Wednesday, November 17, 2010

The Service Dining Rooms.


My morning routine has taken a new turn since I bought a juice extractor last week (it is, by the by, the coolest thing since The Hype Machine). I run around the reservoir and then I stop off at Fruit&Veg City in Roeland Street for fresh fruit. Across from their parking lot is a nice old red brick building. I've always looked at the queues of people forming there from mid-morning onwards and wondered about what exactly goes on there. Yesterday I waited for the rush to subside and went back with my notebook...

This is the skinny: 
In 1935, a well-heeled young lady by the name of Dorothy Syfret was approached by a beggar who asked her for a tickey to buy a drink. She replied that she would rather give him a tickey for a meal. Not being one to dilly dally, Miss Syfret enlisted the help of her father, one of the city's leading financiers, and founded The Service Dining Rooms, their function being to provide “a substantial and nourishing midday meal to the poor, for one tickey”.  75 years later, they are still in the same building, but from their starting point of 200 meals a day, they now provide 1200! Not only are sitdown meals served here, meals are also collected and distributed throughout the Cape Flats, informal settlements, old age homes, crèches...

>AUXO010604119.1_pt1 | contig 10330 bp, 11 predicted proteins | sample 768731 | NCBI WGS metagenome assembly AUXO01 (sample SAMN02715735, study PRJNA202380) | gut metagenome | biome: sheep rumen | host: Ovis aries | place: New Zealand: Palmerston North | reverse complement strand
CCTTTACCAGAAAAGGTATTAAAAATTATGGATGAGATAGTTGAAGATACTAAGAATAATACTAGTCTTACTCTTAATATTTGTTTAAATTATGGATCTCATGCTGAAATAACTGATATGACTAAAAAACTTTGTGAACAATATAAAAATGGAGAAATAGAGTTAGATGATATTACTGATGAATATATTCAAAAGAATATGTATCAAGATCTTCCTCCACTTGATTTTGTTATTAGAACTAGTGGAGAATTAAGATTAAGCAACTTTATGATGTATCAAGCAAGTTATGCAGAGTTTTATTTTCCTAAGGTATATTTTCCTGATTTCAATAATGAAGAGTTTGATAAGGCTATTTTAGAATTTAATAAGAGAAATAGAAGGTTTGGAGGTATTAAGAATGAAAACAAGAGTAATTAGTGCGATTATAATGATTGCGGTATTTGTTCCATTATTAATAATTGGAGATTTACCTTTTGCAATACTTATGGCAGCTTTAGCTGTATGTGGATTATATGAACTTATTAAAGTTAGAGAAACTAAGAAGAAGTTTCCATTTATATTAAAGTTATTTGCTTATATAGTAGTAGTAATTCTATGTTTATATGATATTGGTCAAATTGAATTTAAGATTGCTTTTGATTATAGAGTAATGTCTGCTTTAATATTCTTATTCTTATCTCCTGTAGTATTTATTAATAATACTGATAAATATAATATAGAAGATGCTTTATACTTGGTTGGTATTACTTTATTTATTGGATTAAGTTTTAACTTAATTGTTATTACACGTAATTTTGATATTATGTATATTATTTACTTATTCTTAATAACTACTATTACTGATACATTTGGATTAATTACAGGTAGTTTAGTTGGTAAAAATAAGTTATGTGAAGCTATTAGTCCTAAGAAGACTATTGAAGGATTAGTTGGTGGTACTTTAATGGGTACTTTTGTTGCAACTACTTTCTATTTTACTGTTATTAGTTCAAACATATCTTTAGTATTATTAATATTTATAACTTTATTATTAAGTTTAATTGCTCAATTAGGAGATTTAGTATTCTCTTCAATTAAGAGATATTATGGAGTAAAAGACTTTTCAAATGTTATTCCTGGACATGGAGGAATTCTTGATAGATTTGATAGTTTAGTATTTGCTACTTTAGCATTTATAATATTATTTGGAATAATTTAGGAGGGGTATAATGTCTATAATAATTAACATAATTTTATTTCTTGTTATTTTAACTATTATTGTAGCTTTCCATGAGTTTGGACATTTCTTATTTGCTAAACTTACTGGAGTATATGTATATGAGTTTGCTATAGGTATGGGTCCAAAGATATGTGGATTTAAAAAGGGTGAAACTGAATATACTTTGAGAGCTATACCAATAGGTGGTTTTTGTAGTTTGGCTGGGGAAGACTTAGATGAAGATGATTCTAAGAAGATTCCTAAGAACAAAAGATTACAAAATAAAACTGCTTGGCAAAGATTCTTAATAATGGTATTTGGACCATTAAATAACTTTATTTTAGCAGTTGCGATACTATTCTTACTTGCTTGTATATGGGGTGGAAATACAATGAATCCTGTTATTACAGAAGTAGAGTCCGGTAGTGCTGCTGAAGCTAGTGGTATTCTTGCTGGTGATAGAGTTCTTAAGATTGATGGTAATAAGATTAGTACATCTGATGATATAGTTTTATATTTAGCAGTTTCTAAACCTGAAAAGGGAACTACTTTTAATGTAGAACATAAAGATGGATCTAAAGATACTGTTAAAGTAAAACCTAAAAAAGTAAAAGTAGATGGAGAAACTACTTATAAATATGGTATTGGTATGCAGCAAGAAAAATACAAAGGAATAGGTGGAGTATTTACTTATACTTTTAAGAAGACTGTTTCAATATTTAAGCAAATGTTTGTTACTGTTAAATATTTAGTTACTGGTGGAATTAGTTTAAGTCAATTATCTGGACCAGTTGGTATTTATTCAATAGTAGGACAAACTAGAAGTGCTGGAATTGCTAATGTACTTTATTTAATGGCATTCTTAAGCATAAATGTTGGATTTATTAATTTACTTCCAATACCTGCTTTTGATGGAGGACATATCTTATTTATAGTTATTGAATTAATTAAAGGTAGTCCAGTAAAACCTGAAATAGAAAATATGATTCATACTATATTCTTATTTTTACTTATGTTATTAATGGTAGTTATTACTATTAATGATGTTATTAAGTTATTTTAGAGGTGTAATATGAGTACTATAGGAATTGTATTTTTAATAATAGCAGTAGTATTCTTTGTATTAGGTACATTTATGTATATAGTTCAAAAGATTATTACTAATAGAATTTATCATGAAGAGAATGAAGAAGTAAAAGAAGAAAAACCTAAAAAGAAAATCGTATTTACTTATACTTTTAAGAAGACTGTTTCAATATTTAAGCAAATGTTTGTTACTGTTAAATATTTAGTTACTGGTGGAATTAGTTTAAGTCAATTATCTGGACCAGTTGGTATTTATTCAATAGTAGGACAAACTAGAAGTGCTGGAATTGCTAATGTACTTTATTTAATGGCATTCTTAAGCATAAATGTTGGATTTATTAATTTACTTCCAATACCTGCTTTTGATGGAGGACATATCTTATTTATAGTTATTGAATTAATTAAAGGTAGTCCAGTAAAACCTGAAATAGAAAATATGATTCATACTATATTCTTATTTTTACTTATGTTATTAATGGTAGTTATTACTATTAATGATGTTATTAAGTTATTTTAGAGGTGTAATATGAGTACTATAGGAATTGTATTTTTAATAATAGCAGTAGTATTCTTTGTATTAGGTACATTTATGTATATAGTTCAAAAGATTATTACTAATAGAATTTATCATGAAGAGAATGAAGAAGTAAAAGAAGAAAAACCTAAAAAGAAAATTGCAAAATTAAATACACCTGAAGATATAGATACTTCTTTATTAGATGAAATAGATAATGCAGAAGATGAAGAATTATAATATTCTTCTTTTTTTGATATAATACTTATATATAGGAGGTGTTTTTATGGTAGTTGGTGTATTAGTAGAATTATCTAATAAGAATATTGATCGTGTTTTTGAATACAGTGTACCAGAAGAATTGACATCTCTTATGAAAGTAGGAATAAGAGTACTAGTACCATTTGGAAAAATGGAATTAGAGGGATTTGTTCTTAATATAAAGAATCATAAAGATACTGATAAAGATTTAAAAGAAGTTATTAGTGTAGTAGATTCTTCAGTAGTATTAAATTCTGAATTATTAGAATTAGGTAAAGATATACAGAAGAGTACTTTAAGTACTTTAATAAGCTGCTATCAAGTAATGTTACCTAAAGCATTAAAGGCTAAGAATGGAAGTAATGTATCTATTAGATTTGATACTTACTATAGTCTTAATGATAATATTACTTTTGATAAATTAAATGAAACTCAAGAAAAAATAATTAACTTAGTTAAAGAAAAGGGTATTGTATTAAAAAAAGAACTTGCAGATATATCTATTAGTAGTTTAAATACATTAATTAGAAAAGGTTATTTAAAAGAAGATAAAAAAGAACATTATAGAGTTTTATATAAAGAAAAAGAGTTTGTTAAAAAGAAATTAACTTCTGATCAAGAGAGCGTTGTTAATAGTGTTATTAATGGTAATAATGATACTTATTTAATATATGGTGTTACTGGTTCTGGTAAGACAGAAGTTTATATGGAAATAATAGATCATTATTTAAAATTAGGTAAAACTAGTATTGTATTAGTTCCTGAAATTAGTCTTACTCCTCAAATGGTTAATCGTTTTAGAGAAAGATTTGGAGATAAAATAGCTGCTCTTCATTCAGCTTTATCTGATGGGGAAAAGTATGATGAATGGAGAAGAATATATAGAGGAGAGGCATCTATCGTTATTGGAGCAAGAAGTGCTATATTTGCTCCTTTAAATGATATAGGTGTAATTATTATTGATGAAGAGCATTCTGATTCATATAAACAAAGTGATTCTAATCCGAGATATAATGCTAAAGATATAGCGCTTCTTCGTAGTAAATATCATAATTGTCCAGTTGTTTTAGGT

Alternating on the daily menu: bread, soup, meat, fish and spicy soya served with rice or samp, fruit in season, cake and tea. Lunch is served five days a week, Mondays to Fridays from 11h30 till 13h00.
Sponsors include I&J (fish), Tongaat Hulett (50kg of sugar/month) and The Asian Kitchen (meat). Any donations are most welcome.

A hot meal for 5c. 
It's about dignity. Being able to pay for your meal, not begging for it.


The Service Dining Rooms.
82 Canterbury Street. 021 465 2390

7 comments:

Marie said...

Good gracious.

Marijke said...

Amazing history and service. Thanks for sharing.

Lily Turner said...

My Pleasure.

tanja said...

Just goes to show. One should not be a dilly dally.
x

Collette said...

Hi Lily, It is so bizarre to see this story. My father worked at this place, he passed away exactly two weeks ago & I chose today to go to your blog & find this story. This is a sad but beautiful moment :)

Lily Turner said...

I'm glad it meant something to you, Collette. I think what they're doing is absolutely incredible.

arcadia said...

Ek het daardie gebou al gesien! Hoe fascinating. En 'n pragtige storie.